American Journal of Neuroradiology | Year: 2010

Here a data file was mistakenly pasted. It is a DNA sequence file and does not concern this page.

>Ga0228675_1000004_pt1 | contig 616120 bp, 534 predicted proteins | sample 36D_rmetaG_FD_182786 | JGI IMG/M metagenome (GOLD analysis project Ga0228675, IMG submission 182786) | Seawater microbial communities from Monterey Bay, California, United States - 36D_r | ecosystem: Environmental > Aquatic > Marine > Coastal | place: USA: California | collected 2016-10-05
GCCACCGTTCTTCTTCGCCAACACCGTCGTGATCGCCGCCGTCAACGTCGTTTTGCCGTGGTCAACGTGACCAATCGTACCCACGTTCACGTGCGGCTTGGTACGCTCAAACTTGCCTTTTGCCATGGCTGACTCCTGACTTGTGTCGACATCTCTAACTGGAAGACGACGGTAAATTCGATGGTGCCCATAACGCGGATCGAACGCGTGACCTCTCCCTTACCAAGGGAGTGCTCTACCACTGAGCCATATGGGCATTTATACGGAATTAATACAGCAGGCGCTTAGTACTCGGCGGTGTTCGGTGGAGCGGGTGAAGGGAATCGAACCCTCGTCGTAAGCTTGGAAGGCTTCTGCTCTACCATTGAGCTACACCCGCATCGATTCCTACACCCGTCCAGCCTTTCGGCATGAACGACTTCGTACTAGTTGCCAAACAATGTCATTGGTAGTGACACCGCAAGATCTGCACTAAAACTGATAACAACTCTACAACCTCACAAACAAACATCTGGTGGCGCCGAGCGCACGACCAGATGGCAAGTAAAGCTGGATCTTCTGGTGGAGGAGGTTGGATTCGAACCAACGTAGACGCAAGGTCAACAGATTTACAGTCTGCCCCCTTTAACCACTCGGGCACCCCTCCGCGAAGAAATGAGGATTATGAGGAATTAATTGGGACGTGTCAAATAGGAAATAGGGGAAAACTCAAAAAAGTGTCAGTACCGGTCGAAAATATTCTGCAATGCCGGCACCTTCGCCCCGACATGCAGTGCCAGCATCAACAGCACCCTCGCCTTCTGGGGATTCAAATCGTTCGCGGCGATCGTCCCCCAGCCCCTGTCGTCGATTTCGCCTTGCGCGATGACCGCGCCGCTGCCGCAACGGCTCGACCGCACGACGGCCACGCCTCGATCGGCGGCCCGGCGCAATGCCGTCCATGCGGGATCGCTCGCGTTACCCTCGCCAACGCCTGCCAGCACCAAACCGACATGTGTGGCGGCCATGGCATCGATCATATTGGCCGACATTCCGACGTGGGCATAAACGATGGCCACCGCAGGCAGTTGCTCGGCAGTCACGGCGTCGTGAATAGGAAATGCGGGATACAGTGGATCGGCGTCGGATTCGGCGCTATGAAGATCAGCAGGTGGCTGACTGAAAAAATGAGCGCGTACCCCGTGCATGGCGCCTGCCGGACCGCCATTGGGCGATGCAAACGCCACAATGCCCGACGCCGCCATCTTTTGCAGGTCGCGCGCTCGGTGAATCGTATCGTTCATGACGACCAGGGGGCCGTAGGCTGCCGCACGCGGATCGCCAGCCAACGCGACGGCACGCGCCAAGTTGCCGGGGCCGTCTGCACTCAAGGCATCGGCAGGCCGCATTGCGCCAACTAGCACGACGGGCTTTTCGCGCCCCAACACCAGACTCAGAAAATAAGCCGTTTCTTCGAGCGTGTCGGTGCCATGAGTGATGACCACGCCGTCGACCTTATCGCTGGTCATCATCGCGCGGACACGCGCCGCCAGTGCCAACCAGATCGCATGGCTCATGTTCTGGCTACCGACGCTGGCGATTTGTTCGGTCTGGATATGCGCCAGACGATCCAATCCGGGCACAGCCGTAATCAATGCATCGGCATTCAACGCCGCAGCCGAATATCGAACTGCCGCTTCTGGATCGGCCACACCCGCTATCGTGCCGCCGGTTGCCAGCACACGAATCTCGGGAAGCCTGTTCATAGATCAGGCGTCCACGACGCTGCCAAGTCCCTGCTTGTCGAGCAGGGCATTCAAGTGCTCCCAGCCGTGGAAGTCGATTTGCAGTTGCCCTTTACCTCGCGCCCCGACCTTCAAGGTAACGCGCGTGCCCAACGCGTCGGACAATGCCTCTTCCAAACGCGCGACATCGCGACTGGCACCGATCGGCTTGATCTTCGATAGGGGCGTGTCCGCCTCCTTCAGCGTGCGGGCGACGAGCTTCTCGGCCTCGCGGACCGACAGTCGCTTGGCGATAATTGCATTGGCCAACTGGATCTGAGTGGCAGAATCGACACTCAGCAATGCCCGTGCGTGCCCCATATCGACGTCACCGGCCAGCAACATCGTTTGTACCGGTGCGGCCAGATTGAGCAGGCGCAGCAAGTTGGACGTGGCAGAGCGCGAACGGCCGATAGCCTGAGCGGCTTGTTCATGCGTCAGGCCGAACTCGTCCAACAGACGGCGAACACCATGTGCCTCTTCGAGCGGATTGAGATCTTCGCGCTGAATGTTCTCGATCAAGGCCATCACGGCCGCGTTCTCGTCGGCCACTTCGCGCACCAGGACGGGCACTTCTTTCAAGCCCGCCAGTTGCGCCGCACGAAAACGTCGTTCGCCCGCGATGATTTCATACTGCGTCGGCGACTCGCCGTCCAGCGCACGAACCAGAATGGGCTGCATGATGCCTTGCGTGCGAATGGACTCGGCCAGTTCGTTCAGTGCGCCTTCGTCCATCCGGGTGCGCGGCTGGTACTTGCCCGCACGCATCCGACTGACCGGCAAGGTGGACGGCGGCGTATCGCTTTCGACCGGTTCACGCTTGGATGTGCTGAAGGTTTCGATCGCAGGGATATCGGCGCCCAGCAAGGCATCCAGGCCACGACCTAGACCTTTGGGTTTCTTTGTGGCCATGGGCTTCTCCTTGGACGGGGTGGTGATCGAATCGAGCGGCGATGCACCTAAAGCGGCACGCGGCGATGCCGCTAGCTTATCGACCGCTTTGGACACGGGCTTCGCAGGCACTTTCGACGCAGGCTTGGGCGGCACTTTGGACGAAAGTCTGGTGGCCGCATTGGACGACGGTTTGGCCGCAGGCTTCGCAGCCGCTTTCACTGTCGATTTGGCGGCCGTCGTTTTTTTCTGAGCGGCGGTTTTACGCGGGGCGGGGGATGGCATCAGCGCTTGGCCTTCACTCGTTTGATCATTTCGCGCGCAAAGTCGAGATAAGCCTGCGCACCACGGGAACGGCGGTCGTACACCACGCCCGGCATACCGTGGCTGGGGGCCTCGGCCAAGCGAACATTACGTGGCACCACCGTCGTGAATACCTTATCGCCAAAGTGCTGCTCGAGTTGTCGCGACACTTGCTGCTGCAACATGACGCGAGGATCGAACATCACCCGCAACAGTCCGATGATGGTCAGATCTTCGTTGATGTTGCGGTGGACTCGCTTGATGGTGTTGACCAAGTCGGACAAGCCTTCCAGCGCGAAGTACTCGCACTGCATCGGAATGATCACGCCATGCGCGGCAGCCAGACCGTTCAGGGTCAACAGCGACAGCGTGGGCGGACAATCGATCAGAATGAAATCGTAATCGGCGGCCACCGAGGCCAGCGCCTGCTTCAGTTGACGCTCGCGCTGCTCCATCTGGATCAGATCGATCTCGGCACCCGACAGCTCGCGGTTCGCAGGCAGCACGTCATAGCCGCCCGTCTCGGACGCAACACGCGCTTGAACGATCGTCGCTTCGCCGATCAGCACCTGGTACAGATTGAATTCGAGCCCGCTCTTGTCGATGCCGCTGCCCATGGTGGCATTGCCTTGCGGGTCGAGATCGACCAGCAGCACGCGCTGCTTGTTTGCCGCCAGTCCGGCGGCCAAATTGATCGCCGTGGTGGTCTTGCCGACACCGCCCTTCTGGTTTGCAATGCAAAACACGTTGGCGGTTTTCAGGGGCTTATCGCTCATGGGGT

BACKGROUND AND PURPOSE: The efficacy of the endovascular treatment in providing stable occlusion of intracranial aneurysms is still controversial and should be precisely analyzed. A first step is to carefully study immediate anatomical results. CLARITY (Clinical and Anatomical Results in the Treatment of Ruptured Intracranial Aneurysms) is a prospective multicenter consecutive series including patients treated by coiling for ruptured aneurysms. Immediate anatomic results are presented. MATERIALS AND METHODS: Postoperative anatomic results were evaluated by DSA by the treating physician and anonymously and independently by 2 experienced neuroradiologists by using the 3-point Montreal Scale. Patients were divided into 2 groups: patients treated with GDC and those treated with Matrix detachable coils. RESULTS: A total of 773 patients (461 women, 312 men; 19-80 years of age; mean, 51.2 ± 13.2 years) with 773 ruptured aneurysms were included in the study. The rate of occlusion as determined by the treating physician was designated complete for 586 aneurysms (75.8%), neck remnant for 145 aneurysms (18.8%), and aneurysm remnant for 42 aneurysms (5.4%). The same evaluation as reported by the 2 independent reviewers was complete occlusion for 366 aneurysms (47.4%), neck remnant for 324 aneurysms (41.9%), and aneurysm remnant for 83 aneurysms (10.7%). Postoperative anatomic results were significantly linked to age but not to the technique of endovascular treatment or aneurysm characteristics (location, size, dome-to neck ratio). Results were not significantly different between the GDC and Matrix group. CONCLUSIONS: Endovascular treatment of ruptured intracranial aneurysms resulted in a high rate of satisfactory occlusion (complete occlusion and neck remnant in 89.3%). Patient age was the only factor associated with the rate of occlusion. The rate of aneurysm occlusion differed insignificantly between GDC and Matrix coils.